This week I’m discussing how to use ITA Software’s Fare Matrix. If you’ve never used it before, today’s post will not make any sense. I suggest you read Part 1 first.
Recap on Using ITA Matrix
Last time I introduced how to use ITA for a basic round trip flight from Seattle to Washington, DC. Among other things I showed you how to use time bars to display flight options and how to learn the fare breakdown for your final itinerary.
Although SEA-IAD seems like a very simple trip with lots of nonstop and one-stop options in each direction, there are ways to limit your search results to force certain airlines, certain flight numbers, and certain connections. ITA shares some of this information on its website, but I find it awfully brief. There are also other “secret” commands.
Where to Enter Advanced Routing Codes
So, how do we activate this magical feature? Underneath the fields for departure and destination there is a link that says “Advanced routing codes.”
Clicking on this will open one additional field under each airport. You can type your advanced routing codes here, or you can place them immediately after the airport code, separated by two colons. (I usually prefer to write them in the departure and destination fields after two colons. The routing code fields will populate automatically and I don’t have to fill them in separately.)
To walk you through some examples, instead of “SEA” alone, use this command to require that the flight be marketed by United.
SEA :: UA
Because “UA” is listed once, ITA will look for a single nonstop flight. Repeat multiple times to specify the number of flights (e.g., “SEA :: UA UA UA” for three flights) or use the plus symbol to indicate any number of flights all marketed by the same carrier (e.g., “SEA :: UA+”).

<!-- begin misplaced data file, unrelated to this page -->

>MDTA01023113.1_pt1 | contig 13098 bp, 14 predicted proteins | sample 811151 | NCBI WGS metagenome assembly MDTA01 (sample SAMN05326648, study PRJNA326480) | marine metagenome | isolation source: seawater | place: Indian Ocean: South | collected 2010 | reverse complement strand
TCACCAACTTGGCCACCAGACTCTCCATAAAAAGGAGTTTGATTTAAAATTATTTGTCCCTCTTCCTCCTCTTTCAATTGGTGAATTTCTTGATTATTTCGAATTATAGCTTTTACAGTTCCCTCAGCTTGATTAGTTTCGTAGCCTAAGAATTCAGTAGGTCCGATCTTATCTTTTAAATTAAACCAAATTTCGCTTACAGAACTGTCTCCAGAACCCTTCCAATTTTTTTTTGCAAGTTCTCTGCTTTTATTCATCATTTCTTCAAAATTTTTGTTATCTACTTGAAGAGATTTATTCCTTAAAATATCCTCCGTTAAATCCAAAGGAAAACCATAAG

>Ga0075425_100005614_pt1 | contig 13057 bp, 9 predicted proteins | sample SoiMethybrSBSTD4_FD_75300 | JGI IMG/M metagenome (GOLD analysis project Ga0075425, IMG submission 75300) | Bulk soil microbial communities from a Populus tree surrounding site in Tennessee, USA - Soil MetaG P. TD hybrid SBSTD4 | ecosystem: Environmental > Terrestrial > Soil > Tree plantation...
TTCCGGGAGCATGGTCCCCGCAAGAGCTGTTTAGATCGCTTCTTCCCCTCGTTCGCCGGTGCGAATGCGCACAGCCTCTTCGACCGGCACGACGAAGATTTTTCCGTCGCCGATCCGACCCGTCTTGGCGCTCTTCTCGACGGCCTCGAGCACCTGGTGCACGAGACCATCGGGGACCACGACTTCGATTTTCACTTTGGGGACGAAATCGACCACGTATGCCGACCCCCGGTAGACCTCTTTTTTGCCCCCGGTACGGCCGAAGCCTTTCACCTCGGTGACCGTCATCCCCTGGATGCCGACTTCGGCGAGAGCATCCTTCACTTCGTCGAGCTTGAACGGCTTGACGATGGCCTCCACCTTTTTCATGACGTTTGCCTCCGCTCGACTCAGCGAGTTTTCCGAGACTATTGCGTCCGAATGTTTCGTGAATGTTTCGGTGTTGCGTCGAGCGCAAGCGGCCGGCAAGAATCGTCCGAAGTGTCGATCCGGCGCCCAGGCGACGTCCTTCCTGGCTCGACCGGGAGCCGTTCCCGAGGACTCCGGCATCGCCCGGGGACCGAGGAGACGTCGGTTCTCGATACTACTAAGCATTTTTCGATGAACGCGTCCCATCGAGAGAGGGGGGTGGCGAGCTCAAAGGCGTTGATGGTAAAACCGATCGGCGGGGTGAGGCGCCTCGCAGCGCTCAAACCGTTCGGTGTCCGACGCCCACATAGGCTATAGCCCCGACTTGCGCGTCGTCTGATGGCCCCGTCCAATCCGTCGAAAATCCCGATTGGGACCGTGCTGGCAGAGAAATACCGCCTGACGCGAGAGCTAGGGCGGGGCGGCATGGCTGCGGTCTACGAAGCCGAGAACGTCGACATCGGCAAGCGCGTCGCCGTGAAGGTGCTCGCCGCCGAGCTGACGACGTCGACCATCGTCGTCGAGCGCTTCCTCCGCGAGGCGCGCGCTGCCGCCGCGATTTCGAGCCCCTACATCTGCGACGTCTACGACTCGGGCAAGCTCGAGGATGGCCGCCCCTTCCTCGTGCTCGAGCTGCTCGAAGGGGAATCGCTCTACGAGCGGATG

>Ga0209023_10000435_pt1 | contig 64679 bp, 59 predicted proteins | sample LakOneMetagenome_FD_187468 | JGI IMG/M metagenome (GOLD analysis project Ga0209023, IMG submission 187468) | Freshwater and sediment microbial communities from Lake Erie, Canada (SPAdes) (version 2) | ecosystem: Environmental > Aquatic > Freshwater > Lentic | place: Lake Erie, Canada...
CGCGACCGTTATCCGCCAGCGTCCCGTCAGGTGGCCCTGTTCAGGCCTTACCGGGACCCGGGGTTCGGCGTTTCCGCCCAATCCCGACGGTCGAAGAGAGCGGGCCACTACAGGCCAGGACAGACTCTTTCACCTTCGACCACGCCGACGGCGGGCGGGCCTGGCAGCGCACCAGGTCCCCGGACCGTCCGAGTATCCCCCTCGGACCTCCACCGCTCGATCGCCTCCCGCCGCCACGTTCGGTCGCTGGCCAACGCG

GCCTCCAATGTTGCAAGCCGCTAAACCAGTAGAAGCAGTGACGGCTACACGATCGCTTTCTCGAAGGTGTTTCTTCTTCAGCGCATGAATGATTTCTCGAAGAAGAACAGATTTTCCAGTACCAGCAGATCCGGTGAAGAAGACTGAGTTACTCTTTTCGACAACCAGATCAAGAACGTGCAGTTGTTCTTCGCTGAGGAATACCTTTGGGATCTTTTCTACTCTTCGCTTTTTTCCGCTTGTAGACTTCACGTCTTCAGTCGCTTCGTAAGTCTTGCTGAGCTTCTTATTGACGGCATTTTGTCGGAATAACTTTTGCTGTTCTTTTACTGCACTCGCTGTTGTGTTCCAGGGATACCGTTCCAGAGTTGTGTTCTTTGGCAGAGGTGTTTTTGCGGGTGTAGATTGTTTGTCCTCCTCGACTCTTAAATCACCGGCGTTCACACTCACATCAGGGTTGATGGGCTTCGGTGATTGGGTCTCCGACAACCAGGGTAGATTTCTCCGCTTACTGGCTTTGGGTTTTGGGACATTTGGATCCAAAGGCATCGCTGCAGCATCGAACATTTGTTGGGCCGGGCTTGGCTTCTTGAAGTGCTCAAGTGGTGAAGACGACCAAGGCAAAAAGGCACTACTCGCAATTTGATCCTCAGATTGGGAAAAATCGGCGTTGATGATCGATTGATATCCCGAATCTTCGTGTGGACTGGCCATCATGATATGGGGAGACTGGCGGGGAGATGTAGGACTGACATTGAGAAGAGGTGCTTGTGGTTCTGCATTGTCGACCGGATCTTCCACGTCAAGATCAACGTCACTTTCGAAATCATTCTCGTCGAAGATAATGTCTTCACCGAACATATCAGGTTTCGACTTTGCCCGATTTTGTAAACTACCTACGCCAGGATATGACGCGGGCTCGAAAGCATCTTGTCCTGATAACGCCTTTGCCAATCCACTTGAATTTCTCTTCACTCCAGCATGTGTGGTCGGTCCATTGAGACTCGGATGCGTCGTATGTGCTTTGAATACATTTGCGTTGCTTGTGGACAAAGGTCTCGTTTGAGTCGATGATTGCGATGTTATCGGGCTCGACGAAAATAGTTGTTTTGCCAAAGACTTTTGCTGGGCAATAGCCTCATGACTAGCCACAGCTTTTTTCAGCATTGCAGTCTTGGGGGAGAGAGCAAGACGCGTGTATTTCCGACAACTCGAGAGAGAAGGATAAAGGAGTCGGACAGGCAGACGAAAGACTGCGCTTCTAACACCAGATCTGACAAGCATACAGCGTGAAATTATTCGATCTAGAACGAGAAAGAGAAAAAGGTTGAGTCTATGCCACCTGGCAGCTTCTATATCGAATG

Search Multiple Airlines and Airports at Once
You can search for multiple airports and airlines at the same time by separating them with a comma. The Washington, DC, area has three major airports: IAD, DCA, and BWI. Some of you may be aware of city codes, such as WAS, that encompass multiple airports, but be aware that they might not include every one you’re thinking of. For some reason I once thought NYC included JFK and LGA but not EWR. Apparently it does include all three, but my point is you should pay attention. I prefer to always specify individual airports. In addition to United, US Airways and American Airlines have a decent presence at DC-area airports. So you could change your search again to include all three airports and only those three airlines, or use a city code:
IAD,BWI,DCA :: UA,US,AA
WAS :: UA,US,AA
You can also specify connecting cities by changing the command to look like this, for example, to require a connection in Denver or Chicago O’Hare:
SEA :: DEN,ORD
If you want to specify both a connection and an airline, you will have to be more careful. The airline code must go before the airport code for the connection, and you will only be specifying the airline for that particular flight. Here are two examples:
Example 1: SEA :: UA DEN
Example 2: SEA :: UA DEN UA
In the first example, only the first flight to Denver will be marketed by United, but the subsequent one can be marketed by other airlines. In the second example, both the first and second flights must be marketed by United. You can use the plus symbol to avoid entering the airline multiple times (e.g., “SEA :: UA+ DEN”).
Specify Codeshares and Booking Classes